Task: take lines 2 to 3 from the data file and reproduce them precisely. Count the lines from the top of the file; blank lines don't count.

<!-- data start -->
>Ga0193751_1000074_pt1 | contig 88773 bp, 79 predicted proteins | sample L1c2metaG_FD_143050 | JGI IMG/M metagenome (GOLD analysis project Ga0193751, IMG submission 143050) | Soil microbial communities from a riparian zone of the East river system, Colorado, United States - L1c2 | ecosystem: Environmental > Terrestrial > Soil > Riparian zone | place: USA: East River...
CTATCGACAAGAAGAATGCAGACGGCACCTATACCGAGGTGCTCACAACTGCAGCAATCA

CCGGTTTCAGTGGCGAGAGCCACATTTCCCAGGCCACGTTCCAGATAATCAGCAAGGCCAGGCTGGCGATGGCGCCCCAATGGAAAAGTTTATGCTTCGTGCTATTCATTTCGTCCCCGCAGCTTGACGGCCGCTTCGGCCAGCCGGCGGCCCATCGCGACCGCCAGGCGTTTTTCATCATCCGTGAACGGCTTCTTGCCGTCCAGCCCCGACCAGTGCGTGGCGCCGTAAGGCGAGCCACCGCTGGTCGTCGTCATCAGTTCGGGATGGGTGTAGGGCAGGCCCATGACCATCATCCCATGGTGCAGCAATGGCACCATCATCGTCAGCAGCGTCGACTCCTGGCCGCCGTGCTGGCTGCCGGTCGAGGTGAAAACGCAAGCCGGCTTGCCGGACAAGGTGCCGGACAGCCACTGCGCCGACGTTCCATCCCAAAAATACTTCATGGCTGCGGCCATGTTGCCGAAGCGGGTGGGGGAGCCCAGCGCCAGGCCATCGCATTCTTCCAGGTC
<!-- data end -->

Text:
CTATCGACAAGAAGAATGCAGACGGCACCTATACCGAGGTGCTCACAACTGCAGCAATCA

CCGGTTTCAGTGGCGAGAGCCACATTTCCCAGGCCACGTTCCAGATAATCAGCAAGGCCAGGCTGGCGATGGCGCCCCAATGGAAAAGTTTATGCTTCGTGCTATTCATTTCGTCCCCGCAGCTTGACGGCCGCTTCGGCCAGCCGGCGGCCCATCGCGACCGCCAGGCGTTTTTCATCATCCGTGAACGGCTTCTTGCCGTCCAGCCCCGACCAGTGCGTGGCGCCGTAAGGCGAGCCACCGCTGGTCGTCGTCATCAGTTCGGGATGGGTGTAGGGCAGGCCCATGACCATCATCCCATGGTGCAGCAATGGCACCATCATCGTCAGCAGCGTCGACTCCTGGCCGCCGTGCTGGCTGCCGGTCGAGGTGAAAACGCAAGCCGGCTTGCCGGACAAGGTGCCGGACAGCCACTGCGCCGACGTTCCATCCCAAAAATACTTCATGGCTGCGGCCATGTTGCCGAAGCGGGTGGGGGAGCCCAGCGCCAGGCCATCGCATTCTTCCAGGTC